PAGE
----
WAVE OF MUTILATION
As the flames of controversy continue to flare up across the United States in anticipation of King’s hearings and its potential consequences to Muslim relations in this country and abroad, the fire of revolution is sweeping throughout the Middle East at unprecedented and historical speed.
First, Tunisia. Next Egypt. Now, Libya, Yemen, Bahrain and Algeria, with reports of suppressed pro-democracy protests in Iran and China. In many ways, the timing for what critics have described as interrogations reminiscent of the oft-baseless anti-communist accusations and investigations of the late Wisconsin Republican Sen. Joseph McCarthy in the 1950s couldn’t have come at a worse time.
Some, such as Corey Saylor, national legislative director of Washington, D.C.-based Council on American-Islamic Relations (CAIR), a group King charges has been named as an unindicted co-conspirator in a major terrorist financing case, believe the precedents set by the hearings could result in some tremendously negative consequences for the Muslim American community.
While holding short of branding King’s inquiries flat-out McCarthyism or even a “witch trial” until it actually takes place, Saylor tells the Press it’s been King’s inflammatory rhetoric leading up to the hearing and the potential negative ramifications that could result from such a forum that is most offensive.
“We wouldn’t have a problem if we thought that [the] hearing was going to be sober and objective,” says Saylor. “Our big concern comes from the Congressman’s string of anti-Muslim statements. It starts off with ‘80, 85 percent of the American Muslim leadership is extremist’ [paraphrasing King’s assessment on the prevalence of radical Jihad among U.S. mosques during a January interview on the Laura Ingraham Show, in which he quoted the head of a national Muslim organization named Sheikh Kabbani]. He has said there are too many mosques in America. More recently, he gave a radio interview in which he implied that American Muslims aren’t Americans when it comes to fighting against violent extremism.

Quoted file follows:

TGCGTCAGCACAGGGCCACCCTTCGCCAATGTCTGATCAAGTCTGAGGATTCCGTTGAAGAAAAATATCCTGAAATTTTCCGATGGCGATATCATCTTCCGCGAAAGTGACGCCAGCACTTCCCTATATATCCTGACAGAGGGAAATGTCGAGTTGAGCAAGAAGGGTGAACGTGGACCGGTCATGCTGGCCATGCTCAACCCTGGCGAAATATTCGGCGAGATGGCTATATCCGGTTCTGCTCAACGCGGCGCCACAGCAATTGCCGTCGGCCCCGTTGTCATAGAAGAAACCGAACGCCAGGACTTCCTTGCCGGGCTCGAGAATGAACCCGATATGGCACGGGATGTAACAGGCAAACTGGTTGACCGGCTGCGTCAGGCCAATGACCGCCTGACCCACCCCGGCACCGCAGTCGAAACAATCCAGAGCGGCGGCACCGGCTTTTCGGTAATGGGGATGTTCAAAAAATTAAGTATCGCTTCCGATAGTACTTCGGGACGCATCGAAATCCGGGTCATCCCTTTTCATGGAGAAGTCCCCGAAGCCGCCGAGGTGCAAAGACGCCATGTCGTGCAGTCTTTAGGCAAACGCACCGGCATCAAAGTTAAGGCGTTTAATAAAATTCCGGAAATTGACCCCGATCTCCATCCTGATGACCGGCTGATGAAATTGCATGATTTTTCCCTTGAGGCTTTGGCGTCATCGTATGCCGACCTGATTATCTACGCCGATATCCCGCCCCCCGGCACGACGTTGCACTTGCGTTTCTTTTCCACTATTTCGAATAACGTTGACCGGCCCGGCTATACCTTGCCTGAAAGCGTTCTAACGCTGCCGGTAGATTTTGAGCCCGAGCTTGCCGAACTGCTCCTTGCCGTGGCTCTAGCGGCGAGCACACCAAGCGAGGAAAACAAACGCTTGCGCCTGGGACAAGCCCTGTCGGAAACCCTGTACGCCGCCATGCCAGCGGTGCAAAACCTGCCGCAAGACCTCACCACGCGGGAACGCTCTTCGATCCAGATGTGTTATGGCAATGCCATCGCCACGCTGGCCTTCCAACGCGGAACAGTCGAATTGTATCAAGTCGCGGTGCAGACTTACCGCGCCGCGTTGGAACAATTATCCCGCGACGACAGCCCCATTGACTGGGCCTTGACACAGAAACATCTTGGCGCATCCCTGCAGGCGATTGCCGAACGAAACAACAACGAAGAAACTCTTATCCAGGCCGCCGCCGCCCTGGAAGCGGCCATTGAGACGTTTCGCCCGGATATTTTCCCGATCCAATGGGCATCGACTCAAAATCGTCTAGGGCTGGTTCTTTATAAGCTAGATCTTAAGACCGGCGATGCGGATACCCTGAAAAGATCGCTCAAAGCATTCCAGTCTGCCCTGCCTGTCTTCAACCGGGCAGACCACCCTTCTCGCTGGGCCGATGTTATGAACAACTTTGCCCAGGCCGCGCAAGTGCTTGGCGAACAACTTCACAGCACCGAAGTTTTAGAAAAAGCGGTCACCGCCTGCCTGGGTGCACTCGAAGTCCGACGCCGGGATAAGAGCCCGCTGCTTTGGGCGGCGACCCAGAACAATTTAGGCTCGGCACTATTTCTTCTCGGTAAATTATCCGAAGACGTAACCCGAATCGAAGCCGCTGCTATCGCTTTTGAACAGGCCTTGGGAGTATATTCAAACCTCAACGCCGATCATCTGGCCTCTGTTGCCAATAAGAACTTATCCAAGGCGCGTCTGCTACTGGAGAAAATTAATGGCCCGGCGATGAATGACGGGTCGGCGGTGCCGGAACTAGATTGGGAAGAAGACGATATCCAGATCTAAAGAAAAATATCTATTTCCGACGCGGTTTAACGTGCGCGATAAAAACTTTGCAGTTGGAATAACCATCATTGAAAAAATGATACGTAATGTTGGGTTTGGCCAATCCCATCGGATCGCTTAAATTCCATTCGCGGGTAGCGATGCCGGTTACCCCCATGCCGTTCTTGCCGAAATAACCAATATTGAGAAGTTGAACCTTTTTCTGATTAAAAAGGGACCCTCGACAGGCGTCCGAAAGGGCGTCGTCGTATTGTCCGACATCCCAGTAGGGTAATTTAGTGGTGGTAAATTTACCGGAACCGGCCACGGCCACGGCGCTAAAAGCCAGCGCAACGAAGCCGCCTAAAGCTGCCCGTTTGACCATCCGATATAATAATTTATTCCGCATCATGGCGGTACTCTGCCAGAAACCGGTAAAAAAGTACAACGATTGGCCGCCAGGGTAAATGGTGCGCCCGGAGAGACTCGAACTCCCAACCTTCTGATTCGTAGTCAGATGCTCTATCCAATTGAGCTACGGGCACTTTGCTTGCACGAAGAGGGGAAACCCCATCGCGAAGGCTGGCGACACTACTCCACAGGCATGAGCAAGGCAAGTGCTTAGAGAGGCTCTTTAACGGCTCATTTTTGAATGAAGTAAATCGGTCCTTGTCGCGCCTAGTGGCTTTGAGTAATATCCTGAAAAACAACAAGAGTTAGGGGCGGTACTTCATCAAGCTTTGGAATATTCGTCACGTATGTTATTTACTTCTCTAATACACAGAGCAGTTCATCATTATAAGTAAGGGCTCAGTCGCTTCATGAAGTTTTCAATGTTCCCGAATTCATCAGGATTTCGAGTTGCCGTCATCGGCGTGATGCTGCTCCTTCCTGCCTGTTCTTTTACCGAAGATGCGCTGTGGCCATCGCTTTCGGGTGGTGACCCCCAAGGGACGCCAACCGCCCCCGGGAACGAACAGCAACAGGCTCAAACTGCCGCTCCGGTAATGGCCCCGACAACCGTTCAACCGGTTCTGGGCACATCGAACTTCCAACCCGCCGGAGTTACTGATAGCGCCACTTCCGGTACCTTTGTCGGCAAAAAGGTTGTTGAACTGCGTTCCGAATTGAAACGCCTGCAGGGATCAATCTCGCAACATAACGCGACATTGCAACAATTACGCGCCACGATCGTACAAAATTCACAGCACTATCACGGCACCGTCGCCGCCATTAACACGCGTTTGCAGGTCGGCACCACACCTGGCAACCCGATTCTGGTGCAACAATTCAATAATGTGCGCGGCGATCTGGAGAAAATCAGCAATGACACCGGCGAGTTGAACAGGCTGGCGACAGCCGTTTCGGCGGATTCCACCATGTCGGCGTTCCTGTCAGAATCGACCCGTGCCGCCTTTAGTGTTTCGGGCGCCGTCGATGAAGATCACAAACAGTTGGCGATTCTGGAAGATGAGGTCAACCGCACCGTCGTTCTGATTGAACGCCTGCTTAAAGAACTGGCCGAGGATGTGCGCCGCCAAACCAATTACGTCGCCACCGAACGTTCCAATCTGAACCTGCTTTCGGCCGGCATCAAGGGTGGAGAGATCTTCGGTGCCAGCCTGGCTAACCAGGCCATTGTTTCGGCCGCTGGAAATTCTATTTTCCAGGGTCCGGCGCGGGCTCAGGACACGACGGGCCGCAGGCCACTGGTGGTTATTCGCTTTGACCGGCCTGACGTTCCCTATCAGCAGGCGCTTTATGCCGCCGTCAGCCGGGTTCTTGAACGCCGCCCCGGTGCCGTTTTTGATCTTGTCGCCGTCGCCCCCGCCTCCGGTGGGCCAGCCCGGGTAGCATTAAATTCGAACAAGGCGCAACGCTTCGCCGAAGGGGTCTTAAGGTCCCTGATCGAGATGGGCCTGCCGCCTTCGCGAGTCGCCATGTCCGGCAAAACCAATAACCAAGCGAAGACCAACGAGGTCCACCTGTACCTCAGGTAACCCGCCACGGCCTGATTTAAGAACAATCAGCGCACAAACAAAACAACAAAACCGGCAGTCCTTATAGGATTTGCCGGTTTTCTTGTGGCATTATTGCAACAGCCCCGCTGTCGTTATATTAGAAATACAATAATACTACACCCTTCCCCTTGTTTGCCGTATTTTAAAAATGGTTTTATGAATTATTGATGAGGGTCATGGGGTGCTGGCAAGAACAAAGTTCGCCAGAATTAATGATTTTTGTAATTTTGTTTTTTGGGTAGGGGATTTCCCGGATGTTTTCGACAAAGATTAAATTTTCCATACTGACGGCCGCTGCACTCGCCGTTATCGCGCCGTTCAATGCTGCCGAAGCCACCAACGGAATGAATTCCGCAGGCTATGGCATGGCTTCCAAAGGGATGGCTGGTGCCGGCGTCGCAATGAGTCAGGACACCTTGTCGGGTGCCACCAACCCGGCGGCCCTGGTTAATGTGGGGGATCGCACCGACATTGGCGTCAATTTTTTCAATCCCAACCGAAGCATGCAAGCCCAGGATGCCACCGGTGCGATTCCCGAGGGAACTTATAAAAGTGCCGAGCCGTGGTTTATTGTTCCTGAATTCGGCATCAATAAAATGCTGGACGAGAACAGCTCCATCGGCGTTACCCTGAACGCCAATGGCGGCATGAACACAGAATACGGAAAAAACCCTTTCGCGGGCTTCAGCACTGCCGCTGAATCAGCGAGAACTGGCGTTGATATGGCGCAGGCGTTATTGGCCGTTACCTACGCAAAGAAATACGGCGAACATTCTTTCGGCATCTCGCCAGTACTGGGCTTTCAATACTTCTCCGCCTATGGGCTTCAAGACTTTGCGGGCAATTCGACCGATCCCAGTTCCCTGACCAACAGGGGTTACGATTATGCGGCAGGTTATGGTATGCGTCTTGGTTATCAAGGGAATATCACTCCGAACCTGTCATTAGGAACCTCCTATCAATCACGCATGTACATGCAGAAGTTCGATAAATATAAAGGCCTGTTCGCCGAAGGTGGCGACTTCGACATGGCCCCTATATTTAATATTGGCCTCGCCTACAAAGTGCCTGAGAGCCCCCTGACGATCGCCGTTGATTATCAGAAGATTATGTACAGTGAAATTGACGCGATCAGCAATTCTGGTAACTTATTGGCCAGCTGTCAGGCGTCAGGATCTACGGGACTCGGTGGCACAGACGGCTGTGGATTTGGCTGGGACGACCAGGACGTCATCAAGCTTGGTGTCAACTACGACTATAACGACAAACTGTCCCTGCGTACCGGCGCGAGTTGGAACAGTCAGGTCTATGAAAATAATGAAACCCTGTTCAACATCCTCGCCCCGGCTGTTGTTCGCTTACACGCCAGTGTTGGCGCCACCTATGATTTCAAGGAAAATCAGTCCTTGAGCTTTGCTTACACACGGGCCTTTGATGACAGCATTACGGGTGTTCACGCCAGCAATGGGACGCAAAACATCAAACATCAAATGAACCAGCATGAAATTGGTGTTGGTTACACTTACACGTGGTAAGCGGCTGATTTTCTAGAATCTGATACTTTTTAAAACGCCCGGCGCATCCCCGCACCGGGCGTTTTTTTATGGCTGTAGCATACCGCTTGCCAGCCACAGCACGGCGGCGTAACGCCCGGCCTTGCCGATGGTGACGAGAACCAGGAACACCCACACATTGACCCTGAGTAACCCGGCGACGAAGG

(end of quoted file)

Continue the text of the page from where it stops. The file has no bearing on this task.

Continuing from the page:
“That 80, 85 percent quote I was talking about—that’s the opinion of one person speaking at the State Department in 1999,” Saylor continues. “And when you have the chairman of a Congressional committee putting forward one person’s opinion with no factual verification on that percentage—where did it come from?— that’s really troubling. One person’s opinion smears an entire community and the chairman on the Congressional committee continues to use it. That’s how you get the Salem Witch Trials, right?”
Saylor adds that the ammunition that such hearings may give to anti-Muslim sentiment nationwide could have a slew of repercussions.
“When you have a very legitimate platform, like a Congressional hearing, in which allegations are being thrown out that Muslims aren’t cooperating with law enforcement, I mean it can inspire everything from hate to, God forbid, possibly violence. That’s one part, but the other part is, one of the things we’re seeing in the country right now is a movement from your standard discrimination to in a number of states across the country laws have been introduced to actually result in formal government discrimination against the Muslim community.”
There may be cracks in King’s argument that the Muslim American community is uncooperative with efforts to root out would-be terrorists among their ranks, others charge.